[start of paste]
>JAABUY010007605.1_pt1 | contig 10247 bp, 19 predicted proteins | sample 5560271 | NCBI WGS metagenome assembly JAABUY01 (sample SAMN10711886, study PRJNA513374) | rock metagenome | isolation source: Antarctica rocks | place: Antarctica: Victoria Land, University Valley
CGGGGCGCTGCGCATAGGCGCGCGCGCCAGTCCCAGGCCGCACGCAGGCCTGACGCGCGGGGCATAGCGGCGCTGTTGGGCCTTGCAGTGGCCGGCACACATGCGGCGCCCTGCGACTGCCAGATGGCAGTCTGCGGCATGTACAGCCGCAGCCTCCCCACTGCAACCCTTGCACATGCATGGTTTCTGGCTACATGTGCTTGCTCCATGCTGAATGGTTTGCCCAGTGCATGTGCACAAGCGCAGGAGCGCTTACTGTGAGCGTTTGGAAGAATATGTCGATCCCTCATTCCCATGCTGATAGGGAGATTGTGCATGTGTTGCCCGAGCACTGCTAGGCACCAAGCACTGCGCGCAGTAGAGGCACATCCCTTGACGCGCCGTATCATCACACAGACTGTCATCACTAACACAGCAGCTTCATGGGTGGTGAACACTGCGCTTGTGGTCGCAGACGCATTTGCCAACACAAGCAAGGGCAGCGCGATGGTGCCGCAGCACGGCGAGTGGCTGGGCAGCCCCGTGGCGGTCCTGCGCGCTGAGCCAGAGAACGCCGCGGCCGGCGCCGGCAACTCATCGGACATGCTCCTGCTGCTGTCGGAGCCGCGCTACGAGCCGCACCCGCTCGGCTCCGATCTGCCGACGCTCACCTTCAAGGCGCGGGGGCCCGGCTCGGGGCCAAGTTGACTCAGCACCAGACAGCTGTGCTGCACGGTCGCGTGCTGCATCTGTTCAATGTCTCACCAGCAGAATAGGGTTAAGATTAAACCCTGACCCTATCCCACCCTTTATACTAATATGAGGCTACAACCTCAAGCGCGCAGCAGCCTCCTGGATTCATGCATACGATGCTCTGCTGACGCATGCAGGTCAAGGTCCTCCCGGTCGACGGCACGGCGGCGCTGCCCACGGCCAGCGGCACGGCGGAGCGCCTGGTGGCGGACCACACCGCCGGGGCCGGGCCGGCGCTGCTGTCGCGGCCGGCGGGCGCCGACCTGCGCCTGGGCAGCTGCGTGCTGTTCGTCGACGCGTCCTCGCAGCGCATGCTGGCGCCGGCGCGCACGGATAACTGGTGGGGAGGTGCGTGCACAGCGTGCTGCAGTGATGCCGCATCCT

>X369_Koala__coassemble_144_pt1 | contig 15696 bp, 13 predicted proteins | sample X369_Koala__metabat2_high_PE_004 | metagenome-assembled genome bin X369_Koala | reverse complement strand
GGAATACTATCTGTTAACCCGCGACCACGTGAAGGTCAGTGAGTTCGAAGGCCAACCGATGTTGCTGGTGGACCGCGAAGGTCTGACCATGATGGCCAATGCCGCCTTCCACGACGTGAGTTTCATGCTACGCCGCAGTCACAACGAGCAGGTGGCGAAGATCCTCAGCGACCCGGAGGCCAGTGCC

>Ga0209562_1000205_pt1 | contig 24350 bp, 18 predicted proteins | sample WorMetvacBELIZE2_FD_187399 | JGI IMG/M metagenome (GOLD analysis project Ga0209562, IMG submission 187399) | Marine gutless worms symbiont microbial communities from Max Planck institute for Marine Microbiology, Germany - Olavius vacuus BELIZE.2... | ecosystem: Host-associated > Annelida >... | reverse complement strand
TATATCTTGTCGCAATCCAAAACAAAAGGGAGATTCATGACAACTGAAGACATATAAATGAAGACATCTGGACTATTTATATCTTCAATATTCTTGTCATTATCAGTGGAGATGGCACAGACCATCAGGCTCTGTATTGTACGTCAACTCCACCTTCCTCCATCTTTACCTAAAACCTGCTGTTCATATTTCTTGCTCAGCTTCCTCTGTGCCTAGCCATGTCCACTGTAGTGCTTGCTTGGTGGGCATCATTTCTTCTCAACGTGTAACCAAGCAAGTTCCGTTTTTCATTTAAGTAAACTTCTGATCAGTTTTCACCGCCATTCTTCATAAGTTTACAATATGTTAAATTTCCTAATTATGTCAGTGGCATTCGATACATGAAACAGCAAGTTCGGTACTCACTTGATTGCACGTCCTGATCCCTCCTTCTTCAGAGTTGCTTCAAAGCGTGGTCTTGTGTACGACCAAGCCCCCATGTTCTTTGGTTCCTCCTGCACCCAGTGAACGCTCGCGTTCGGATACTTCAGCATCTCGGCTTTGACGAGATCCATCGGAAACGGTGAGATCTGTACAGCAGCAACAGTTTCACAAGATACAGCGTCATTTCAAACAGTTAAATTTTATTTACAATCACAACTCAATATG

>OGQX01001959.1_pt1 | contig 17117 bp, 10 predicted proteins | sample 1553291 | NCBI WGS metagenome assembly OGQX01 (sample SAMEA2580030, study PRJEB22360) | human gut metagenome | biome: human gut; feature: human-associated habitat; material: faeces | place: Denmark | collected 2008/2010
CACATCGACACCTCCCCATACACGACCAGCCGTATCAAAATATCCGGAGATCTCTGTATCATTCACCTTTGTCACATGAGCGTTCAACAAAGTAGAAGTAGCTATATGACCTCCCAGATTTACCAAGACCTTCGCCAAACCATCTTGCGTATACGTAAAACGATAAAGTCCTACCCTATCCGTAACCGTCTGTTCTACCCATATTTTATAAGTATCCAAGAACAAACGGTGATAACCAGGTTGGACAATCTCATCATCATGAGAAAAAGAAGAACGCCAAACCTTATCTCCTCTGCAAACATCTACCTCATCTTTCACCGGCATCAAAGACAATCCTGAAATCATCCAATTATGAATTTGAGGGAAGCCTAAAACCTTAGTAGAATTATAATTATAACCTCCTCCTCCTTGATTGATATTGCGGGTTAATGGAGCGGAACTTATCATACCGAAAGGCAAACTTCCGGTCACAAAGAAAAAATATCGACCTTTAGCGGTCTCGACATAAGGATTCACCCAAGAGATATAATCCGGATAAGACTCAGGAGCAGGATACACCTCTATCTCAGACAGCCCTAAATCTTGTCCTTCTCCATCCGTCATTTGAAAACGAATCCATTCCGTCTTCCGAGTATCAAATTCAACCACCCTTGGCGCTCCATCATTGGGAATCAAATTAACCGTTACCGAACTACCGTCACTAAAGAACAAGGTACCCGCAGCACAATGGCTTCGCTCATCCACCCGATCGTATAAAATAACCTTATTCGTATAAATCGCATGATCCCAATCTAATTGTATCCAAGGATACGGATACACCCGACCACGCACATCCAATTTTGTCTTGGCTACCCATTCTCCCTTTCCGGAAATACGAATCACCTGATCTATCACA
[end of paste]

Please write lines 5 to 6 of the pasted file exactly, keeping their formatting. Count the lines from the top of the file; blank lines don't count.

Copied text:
>Ga0209562_1000205_pt1 | contig 24350 bp, 18 predicted proteins | sample WorMetvacBELIZE2_FD_187399 | JGI IMG/M metagenome (GOLD analysis project Ga0209562, IMG submission 187399) | Marine gutless worms symbiont microbial communities from Max Planck institute for Marine Microbiology, Germany - Olavius vacuus BELIZE.2... | ecosystem: Host-associated > Annelida >... | reverse complement strand
TATATCTTGTCGCAATCCAAAACAAAAGGGAGATTCATGACAACTGAAGACATATAAATGAAGACATCTGGACTATTTATATCTTCAATATTCTTGTCATTATCAGTGGAGATGGCACAGACCATCAGGCTCTGTATTGTACGTCAACTCCACCTTCCTCCATCTTTACCTAAAACCTGCTGTTCATATTTCTTGCTCAGCTTCCTCTGTGCCTAGCCATGTCCACTGTAGTGCTTGCTTGGTGGGCATCATTTCTTCTCAACGTGTAACCAAGCAAGTTCCGTTTTTCATTTAAGTAAACTTCTGATCAGTTTTCACCGCCATTCTTCATAAGTTTACAATATGTTAAATTTCCTAATTATGTCAGTGGCATTCGATACATGAAACAGCAAGTTCGGTACTCACTTGATTGCACGTCCTGATCCCTCCTTCTTCAGAGTTGCTTCAAAGCGTGGTCTTGTGTACGACCAAGCCCCCATGTTCTTTGGTTCCTCCTGCACCCAGTGAACGCTCGCGTTCGGATACTTCAGCATCTCGGCTTTGACGAGATCCATCGGAAACGGTGAGATCTGTACAGCAGCAACAGTTTCACAAGATACAGCGTCATTTCAAACAGTTAAATTTTATTTACAATCACAACTCAATATG